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This is in response to some letters
I get every month about the plight of the large 'Toos and why I feel that
they should not be bred or owned. I think many of these letters come
from breeders or pet shops, nonetheless, here's how I feel.....
"Freedom's just another word
for nothing left to lose..."
As a skydiver that now only gets
to jump a few times a month (as compared to
every weekend for many years)
I know what it is to be grounded.... to have my "wings clipped".
I feel a great loss that reminds me on a daily basis of what used to be.
Few humans can understand this because it's not natural for them to even
consider leaving a perfectly good airplane at 13,000 feet and body fly
all over the sky, and then pilot your "wings" for the next 15 minutes through
Gods beautiful heavens under 5 pounds of nylon. But the large cockatoos
understand perfectly how I feel. And I know exactly how they feel.
You see... small birds fly mostly by instinct, while the larger birds like
the Moluccan and Umbrellas fly with the complete understanding and joy
of what they are doing. Because we know that these parrots are extremely
intelligent (much more so than just "a bird") we also know that they too
feel a tremendous loss when caged. So how about those 'Toos
that are bred in captivity? They have never soared, or even flown
a short distance, but I'm here to tell you that they too are born
with the instinct to FLY. And just because they've never had the
chance to experience flight, doesn't mean that it doesn't bother them on
a DAILY basis! This is the sadness I see in their eyes. This
is the REASON they were born! How would you like it if for no reason
whatsoever, someone placed you in a nice prison with good food and things
to keep you busy for the rest of your life? It would STILL be a prison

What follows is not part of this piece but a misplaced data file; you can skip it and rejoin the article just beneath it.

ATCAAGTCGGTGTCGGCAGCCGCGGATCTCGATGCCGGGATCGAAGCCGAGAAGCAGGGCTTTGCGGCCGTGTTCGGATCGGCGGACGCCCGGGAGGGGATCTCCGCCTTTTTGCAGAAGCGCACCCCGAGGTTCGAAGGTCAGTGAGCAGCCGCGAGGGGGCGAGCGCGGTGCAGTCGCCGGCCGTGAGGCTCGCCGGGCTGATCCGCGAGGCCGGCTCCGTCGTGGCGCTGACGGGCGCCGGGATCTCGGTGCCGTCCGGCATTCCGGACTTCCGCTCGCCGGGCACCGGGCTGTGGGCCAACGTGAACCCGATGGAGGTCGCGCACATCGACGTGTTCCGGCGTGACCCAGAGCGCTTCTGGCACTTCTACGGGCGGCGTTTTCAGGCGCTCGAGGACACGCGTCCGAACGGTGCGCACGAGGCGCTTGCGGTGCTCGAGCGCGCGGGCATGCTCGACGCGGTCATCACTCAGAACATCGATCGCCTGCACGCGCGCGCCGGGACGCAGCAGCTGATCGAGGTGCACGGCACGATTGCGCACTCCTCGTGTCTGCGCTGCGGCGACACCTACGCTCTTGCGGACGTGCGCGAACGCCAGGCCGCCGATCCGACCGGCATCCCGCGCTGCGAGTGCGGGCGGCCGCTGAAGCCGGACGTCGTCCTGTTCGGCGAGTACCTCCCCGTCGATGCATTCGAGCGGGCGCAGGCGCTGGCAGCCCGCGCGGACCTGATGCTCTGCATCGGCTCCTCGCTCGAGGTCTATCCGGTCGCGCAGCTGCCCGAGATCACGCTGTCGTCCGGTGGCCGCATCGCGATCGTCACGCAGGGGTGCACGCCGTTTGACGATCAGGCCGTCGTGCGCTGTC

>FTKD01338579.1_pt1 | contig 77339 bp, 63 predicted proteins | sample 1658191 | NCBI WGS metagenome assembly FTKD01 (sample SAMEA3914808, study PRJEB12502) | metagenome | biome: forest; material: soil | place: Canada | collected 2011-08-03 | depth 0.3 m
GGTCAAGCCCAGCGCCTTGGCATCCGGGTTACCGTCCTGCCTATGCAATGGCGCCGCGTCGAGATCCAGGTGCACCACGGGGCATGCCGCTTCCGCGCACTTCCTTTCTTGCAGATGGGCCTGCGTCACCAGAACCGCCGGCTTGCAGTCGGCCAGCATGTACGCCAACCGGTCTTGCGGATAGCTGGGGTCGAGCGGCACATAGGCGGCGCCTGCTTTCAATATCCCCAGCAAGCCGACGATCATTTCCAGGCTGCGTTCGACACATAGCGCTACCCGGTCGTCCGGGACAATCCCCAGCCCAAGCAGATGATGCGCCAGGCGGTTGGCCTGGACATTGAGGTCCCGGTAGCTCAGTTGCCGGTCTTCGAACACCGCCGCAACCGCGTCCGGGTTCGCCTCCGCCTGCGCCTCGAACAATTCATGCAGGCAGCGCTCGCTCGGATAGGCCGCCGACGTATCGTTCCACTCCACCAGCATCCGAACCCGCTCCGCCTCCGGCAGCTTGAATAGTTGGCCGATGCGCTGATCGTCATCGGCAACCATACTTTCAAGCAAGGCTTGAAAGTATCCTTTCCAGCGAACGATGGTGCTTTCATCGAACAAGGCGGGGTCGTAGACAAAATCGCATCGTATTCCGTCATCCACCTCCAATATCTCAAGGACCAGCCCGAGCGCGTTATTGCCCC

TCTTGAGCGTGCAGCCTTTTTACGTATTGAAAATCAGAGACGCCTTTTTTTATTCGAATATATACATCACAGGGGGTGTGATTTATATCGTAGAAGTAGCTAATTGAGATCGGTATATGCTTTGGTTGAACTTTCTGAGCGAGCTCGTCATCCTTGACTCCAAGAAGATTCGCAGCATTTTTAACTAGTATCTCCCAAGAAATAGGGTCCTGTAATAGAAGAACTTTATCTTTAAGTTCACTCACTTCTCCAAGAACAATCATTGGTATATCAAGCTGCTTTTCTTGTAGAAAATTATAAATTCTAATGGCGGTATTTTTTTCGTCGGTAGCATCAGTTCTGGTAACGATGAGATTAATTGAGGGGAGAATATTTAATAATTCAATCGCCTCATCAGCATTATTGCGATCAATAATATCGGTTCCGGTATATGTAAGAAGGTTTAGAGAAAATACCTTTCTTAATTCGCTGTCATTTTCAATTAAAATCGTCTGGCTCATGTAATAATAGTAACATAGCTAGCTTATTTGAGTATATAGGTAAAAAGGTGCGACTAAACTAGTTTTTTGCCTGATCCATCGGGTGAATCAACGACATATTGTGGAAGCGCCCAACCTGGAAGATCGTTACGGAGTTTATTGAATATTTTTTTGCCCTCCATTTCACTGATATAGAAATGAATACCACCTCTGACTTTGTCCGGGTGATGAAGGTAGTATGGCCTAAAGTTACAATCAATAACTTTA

wouldn't it? It would be against your very nature to accept that
wouldn't it? Because you were BORN to be free weren't you?
My feelings about large cockatoos
and ownership have evolved into the following:
I feel that this particular species
should not be bred and sold. I feel that only institutions and zoos
with the proper facilities should be allowed to own them. Private
individuals with the means to supply huge aviaries should be licensed to
keep them. As their habitat will surely one day disappear, that's
still no reason for every Tom, Dick and Mary to own one. I would
rather see them become extinct as to see them suffer for 75 years in a
cage. And yes they WILL suffer, just as you would if placed in a
prison, even a good one, for a lifetime. They will lose their owners to
death.... or be abused or neglected... or shoved around to many homes...
or just become a mere commodity that will wind up in a rescue somewhere.
And even if they find a loving home, nothing less than free flight will
free them mentally and emotionally. Again, these are INTELLIGENT,
EMOTIONAL creatures unlike any other in the bird world. They are
almost humans with wings, and I know a little about how that feels, and
what it means to lose a big part of your life. Many of you cant understand
Look, I'm not someone who thinks